Christian Wolff

I Like to Think of Harriet Tubman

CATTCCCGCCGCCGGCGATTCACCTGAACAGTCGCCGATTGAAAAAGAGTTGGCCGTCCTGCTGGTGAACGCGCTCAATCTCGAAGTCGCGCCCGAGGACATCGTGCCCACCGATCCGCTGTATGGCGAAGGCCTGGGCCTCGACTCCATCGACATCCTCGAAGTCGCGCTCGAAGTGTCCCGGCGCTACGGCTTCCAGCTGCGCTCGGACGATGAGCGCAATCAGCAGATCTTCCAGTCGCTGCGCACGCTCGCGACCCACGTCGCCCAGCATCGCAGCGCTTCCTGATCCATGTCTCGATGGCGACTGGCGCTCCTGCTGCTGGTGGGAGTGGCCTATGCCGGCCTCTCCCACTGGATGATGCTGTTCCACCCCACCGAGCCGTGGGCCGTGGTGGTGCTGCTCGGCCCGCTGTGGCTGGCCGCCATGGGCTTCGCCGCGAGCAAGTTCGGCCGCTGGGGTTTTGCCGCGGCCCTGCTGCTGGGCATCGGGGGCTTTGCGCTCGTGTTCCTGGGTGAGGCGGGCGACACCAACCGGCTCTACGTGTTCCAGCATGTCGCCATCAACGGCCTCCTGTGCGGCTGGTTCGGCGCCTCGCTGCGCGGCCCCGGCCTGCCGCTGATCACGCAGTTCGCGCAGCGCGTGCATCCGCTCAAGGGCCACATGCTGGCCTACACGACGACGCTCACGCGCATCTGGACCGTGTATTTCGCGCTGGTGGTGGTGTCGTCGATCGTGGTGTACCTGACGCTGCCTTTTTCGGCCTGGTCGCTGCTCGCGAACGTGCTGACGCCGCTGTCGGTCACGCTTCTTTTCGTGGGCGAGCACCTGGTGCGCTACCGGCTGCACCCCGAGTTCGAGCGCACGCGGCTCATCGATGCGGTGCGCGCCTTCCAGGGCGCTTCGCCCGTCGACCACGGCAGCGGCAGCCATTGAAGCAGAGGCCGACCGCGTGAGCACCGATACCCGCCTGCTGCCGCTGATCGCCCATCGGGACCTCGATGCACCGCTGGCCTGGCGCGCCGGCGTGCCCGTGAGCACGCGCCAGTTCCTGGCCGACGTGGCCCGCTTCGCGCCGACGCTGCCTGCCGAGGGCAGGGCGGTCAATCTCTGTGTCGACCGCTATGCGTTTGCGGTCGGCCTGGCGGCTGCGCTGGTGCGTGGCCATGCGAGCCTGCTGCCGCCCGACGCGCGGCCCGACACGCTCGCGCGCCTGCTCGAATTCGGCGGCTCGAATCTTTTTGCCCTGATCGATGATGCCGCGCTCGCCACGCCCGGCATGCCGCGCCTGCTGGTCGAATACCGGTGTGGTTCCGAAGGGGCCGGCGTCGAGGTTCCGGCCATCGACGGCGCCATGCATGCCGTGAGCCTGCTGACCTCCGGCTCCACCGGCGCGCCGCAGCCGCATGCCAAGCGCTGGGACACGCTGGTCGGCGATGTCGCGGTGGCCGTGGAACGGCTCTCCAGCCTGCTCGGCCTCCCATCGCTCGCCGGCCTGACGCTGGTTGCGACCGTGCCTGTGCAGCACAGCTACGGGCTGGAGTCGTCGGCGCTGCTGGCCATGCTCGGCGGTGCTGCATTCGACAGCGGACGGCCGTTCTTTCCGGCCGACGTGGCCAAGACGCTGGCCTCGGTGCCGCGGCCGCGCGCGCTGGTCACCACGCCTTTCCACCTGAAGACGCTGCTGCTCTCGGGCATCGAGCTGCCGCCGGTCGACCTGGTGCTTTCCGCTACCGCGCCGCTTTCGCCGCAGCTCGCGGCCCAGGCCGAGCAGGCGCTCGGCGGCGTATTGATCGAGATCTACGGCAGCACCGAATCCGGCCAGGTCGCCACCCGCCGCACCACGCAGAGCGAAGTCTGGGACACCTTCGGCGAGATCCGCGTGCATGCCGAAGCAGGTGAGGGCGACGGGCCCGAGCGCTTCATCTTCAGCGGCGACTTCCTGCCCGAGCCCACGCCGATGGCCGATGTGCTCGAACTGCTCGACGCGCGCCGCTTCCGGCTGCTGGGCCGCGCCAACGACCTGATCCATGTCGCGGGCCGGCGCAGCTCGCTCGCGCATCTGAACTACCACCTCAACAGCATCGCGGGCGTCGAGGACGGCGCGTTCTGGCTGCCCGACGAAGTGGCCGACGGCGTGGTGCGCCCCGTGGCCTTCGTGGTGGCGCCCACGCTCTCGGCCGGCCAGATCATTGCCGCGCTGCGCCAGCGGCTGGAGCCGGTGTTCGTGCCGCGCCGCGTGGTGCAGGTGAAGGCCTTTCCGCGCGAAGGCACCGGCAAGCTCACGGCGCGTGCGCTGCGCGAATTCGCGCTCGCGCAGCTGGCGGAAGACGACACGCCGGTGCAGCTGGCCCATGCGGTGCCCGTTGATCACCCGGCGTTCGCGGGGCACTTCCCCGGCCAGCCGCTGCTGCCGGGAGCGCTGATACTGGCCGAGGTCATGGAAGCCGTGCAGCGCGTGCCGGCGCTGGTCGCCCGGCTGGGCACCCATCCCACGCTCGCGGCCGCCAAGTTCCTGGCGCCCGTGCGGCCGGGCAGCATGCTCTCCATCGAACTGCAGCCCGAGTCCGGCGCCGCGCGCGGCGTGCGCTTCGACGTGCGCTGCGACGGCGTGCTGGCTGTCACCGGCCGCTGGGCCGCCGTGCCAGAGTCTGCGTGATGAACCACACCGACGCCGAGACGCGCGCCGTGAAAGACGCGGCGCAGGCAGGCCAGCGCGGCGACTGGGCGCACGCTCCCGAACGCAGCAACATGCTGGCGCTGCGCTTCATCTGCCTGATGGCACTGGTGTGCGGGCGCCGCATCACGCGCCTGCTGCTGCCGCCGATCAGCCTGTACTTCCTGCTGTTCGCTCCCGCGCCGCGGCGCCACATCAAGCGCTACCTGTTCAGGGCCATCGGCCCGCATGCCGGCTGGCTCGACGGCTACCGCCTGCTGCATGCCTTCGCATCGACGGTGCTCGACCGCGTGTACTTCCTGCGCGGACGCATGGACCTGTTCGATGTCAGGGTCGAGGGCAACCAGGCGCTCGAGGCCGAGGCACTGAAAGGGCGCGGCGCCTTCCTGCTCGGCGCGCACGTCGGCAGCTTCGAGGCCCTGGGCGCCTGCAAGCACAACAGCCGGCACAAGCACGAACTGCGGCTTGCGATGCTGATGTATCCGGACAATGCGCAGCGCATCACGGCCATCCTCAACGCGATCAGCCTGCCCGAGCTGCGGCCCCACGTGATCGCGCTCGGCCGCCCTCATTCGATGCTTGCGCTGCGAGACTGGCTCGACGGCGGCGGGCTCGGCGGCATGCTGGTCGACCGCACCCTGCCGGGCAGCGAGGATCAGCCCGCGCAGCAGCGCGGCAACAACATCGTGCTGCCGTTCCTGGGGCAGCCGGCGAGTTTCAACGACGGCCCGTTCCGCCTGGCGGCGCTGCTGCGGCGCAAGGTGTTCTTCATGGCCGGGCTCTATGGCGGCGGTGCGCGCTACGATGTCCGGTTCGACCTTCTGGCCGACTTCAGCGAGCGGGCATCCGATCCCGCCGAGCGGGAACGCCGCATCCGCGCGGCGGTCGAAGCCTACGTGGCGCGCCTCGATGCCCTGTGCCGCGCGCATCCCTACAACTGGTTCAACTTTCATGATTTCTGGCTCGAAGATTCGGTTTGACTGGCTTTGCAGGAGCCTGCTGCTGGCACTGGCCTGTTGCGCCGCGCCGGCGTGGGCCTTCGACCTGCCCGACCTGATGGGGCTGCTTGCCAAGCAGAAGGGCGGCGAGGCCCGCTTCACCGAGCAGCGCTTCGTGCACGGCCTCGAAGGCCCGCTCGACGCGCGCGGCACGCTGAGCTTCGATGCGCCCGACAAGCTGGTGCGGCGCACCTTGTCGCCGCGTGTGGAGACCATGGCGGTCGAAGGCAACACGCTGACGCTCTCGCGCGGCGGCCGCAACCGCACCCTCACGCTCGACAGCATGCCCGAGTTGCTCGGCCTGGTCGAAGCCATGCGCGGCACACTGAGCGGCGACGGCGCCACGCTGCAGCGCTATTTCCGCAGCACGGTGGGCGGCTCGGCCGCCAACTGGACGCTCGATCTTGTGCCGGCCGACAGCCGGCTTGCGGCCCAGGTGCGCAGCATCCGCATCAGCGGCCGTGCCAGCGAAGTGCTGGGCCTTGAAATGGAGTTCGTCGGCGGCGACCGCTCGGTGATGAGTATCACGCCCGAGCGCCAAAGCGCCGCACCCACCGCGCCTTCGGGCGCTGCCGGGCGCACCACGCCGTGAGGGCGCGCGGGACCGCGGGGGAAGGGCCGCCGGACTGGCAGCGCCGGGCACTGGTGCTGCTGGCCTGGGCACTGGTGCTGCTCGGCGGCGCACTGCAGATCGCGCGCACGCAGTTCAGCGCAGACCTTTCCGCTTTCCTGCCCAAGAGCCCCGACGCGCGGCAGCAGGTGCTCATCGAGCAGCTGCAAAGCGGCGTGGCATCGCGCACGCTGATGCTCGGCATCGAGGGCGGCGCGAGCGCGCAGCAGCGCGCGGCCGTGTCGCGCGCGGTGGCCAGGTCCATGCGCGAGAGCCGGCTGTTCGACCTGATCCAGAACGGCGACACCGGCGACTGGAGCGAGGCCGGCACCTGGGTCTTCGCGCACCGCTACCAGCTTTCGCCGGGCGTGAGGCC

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This collection presents a wonderful overview of the variety and range in Christian Wolff's work from 1950 through 1987, from the most delicate of soundpieces, to gently humorous works, to powerfully moving political and humanist statements. There are excellent performances by The Barton Workshop with composer/trombonist James Fulkerson as conductor and director. The works included are several that address feminist concerns and history: Piano Trio (Greenham - Seneca - Camiso), named after three women's peace encampments around the world; I Like to Think of Harriet Tubman, with a powerful text by Susan Griffin about this brave "conductor" on the Underground Railroad who risked life and limb to guide slaves to freedom, which text also contains pointed references to modern times; and the Piano Song (I am a Dangerous Woman), to an insightful text by Joan Cavanagh ("I will tell you, sir, whether you are concerned or not, masculinity has made of this world a living hell, a furnace burning away at hope, love, faith, and justice"). There are surprising instrumental pieces: the delicate Duo for Violinist and Pianist (1961) which is also a duo about contrasting senses of time; the remarkably forward-looking Serenade (1950) which Wolff composed when he was only sixteen years old; the beautiful in memoriam piece For Morty; and the sweetly humorous Stardust Pieces, named after his third child, Starbuck. The Eisler Ensemble Pieces contain variations on traditional folk songs about joyful resistance to oppression.

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